It's amazing what a group of passionate people and a 35 mm camera can do.


Prior to 1967, the zombie in film was under the influence of a potion or a voodoo curse. It was a mindless creature that was generally a victim. Night of the Living Dead changed the zombie into a terrifying villain.

The story of making the film is fascinating.

At first, Romero was uncertain if they could even finish making the film. Lacking a budget, making the project became a collaborative effort unlike anyone in the industry had previously seen or done.

Everyone involved took on multiple tasks. Producer, actor, make-up artist, co-screen writer, and zombie were jobs among just Karl Hardman, Russell Steiner, and Marilyn Eastman.

Bill Hinzman and John Russo actually volunteered to be set on fire during the Molotov cocktail distraction scene. Ron Harris was an investor in the film, and also a meat packer. He brought in intestines, liver, and other animal parts to be consumed, making the cannibalism realistic.

Creativity as well as perseverance shined through working together in this manner. It allowed the story to organically unfold.

Cultural significance at the time was shown in the film as well.

The portrayal of the media was similar to the coverage of the Vietnam war. It showed what was going on but no explanation or solution to the problem. Even as the rescue squad moved in, the swarms of armed militia resembled a lynch mob. The police arriving with dogs were familiar to the civil rights movement.

The film went away from the classic hero structure and made the ending dreadful and honest. There was no escape.

Night of the Living Dead Created a cult following and paved the way for the modern zombie. Many films, television series, video games, and comics have all been inspired from George A. Romero’s vision of the ghoul.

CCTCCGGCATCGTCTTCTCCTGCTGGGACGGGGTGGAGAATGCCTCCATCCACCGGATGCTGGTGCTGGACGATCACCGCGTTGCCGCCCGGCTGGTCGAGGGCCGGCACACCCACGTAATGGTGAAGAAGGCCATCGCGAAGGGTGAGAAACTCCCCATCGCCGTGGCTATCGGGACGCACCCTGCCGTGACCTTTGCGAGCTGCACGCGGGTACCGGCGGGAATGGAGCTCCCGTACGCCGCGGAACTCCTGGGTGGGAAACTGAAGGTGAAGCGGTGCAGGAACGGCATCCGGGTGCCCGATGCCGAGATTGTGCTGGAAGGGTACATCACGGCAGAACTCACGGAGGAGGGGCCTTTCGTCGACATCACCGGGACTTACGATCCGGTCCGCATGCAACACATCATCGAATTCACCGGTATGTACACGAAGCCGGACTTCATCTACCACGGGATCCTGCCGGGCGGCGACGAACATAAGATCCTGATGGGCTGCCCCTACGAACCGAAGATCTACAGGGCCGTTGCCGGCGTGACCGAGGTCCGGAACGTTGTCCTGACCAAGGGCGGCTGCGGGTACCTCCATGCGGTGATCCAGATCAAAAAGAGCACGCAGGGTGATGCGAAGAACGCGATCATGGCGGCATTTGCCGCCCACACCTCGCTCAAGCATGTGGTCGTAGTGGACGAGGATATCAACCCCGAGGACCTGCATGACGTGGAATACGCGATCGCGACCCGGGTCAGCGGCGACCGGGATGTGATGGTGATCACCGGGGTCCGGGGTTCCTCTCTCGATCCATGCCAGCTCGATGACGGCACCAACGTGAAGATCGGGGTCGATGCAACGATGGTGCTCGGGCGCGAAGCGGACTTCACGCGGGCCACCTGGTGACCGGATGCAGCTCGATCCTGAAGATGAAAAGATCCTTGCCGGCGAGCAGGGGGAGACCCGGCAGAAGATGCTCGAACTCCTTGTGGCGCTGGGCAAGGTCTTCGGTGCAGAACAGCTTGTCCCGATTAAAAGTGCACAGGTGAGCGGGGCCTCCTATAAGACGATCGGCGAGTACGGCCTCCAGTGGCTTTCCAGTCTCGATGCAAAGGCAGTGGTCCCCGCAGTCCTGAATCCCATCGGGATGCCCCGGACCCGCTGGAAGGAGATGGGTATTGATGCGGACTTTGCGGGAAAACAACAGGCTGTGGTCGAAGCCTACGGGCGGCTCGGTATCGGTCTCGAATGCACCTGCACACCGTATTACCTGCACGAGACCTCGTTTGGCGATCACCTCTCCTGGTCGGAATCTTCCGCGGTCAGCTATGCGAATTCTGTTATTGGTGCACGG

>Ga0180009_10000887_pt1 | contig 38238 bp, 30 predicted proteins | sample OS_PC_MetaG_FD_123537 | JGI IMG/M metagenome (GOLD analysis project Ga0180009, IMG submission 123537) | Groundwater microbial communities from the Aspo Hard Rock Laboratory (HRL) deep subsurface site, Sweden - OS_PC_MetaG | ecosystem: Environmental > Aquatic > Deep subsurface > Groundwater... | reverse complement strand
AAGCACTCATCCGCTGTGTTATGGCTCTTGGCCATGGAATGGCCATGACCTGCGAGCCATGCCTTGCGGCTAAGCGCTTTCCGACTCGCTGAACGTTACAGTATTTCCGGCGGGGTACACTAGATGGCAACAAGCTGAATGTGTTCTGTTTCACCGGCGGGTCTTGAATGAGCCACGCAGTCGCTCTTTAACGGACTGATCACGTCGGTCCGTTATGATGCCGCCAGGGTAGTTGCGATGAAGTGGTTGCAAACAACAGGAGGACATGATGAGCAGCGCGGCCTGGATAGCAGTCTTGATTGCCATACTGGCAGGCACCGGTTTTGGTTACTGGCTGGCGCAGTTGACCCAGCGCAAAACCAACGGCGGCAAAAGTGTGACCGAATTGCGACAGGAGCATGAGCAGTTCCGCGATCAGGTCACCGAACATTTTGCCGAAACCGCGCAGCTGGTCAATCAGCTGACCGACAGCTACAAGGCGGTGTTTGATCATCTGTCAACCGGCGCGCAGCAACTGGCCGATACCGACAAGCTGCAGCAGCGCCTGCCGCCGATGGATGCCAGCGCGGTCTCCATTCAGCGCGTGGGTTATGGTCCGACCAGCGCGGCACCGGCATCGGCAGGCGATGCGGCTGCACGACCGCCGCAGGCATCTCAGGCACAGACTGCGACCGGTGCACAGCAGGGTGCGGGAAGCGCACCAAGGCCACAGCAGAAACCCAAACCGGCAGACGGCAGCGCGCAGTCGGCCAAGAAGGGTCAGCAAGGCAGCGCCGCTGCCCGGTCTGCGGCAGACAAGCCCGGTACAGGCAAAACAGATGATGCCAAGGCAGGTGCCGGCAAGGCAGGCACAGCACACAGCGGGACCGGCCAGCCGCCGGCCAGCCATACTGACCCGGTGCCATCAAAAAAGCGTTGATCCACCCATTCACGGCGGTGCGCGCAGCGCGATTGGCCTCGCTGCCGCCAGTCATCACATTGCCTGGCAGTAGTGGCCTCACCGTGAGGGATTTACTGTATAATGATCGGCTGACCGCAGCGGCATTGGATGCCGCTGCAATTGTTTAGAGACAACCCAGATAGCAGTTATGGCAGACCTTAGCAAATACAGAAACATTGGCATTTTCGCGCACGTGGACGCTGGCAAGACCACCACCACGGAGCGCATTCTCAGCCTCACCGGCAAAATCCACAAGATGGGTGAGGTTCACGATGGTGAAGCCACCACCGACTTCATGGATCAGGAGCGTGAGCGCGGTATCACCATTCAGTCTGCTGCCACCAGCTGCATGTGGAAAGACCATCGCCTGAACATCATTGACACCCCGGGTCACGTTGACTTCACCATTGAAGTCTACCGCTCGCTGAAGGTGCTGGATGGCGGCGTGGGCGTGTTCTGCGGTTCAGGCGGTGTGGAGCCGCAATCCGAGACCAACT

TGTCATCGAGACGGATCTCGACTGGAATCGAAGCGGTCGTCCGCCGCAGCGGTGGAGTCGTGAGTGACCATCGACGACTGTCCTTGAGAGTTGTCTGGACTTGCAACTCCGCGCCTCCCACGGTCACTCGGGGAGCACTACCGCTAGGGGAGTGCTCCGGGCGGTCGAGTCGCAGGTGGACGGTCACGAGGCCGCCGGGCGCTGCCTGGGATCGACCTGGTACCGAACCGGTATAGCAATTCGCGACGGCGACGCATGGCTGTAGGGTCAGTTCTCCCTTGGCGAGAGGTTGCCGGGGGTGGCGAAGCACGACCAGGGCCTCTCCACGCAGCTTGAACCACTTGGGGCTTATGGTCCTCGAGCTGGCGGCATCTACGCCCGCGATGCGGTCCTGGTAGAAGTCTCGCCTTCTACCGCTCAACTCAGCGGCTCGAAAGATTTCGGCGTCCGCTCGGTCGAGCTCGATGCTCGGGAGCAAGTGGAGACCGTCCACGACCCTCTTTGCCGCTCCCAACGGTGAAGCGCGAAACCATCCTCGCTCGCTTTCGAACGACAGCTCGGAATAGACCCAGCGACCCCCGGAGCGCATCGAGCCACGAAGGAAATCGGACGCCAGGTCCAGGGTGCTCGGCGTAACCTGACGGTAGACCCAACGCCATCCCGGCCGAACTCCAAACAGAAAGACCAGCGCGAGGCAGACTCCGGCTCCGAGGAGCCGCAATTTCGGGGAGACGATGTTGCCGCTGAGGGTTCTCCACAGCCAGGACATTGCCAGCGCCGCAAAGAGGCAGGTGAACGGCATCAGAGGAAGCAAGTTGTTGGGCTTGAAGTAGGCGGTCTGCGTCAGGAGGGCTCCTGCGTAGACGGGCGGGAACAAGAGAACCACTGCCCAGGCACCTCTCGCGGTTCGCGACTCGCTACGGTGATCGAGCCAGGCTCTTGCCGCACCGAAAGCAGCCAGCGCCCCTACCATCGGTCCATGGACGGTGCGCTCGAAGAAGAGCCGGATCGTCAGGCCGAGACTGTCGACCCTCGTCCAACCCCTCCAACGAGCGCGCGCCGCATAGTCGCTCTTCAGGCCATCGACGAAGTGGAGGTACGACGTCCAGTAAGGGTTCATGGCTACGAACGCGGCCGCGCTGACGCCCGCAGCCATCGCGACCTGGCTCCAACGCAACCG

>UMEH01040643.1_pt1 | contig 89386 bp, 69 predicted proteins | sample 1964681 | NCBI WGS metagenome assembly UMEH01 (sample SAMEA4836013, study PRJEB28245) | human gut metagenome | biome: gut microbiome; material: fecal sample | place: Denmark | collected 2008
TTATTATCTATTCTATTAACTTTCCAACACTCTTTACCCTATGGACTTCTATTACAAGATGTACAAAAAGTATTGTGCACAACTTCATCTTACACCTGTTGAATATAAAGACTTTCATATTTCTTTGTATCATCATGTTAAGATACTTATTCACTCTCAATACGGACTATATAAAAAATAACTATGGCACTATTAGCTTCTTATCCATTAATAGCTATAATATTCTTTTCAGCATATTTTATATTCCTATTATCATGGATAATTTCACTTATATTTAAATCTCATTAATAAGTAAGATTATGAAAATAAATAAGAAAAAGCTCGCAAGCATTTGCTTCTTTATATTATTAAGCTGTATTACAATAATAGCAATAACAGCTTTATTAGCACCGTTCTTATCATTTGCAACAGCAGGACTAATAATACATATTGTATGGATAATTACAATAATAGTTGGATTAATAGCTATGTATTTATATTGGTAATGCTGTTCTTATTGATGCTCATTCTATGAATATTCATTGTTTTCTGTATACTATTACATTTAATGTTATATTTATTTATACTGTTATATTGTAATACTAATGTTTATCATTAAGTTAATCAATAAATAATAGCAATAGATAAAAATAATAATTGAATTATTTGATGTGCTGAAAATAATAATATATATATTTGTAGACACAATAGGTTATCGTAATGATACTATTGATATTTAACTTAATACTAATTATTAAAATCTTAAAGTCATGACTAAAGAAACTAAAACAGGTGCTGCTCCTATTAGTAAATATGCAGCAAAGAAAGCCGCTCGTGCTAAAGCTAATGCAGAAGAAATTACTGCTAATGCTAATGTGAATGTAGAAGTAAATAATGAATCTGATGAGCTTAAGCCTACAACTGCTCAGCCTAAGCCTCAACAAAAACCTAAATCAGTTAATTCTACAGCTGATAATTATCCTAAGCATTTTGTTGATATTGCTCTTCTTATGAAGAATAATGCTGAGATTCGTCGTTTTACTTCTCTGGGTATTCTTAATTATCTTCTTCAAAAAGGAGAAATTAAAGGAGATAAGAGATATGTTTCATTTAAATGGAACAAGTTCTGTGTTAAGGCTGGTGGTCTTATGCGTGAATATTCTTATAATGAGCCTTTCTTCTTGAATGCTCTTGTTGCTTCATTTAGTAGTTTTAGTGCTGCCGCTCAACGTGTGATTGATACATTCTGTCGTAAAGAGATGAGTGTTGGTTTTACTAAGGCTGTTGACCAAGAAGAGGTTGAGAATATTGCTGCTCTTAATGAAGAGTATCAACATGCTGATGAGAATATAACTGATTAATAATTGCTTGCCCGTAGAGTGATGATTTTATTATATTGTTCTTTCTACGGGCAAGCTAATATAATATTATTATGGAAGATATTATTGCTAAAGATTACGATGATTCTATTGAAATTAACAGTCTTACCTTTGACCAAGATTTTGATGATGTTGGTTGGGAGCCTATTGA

It is amazing what a group of passionate people and a 35mm camera can do.


7 Comments on this post.

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  • Evan A. Baker
    9 December 2014 at 12:26 am - Reply

    Nice write-up about one of my absolute favorite movies!

    I re-read John Russo’s making-of book about once every five years. A great little reminder of what friends can accomplish when they work together.

    • Matthew Myers
      9 December 2014 at 3:14 am - Reply

      Thanks Evan! Yes, I like John’s books as well. I have not read them all but the four I have I loved.

  • Anne B
    9 December 2014 at 12:36 am - Reply

    This movie is scary as hell! One of my favorite horror movies ever. It’s crazy to think that multitasking friends & butcher shop leftovers can be so terrifying…

    • Matthew Myers
      9 December 2014 at 3:20 am - Reply

      I know! The music in this film has always terrified me as well.

  • Josh Millican
    9 December 2014 at 1:48 pm - Reply

    Great article! We there’s definitely a return to those collaborative days in the Indie scene. I enjoyed the trivia about Ron Harris.

  • Tim J
    11 December 2014 at 10:43 am - Reply

    Nice article! I pride myself on knowing a lot about zomhie lore, both during the periods before and after Romero. But I just learned a lot from this article that I didn’t know previously. I genuinley had no clue this movie was such a collaborative effort. I also agree with you about the music in this movie. What a score they pieced together. Thanks Matt!

    • Matthew Myers
      11 December 2014 at 7:00 pm - Reply

      Thank you Tim! I agree, the soundtrack is classically written and amazing. Other than Psycho which is all strings I can not think of one better.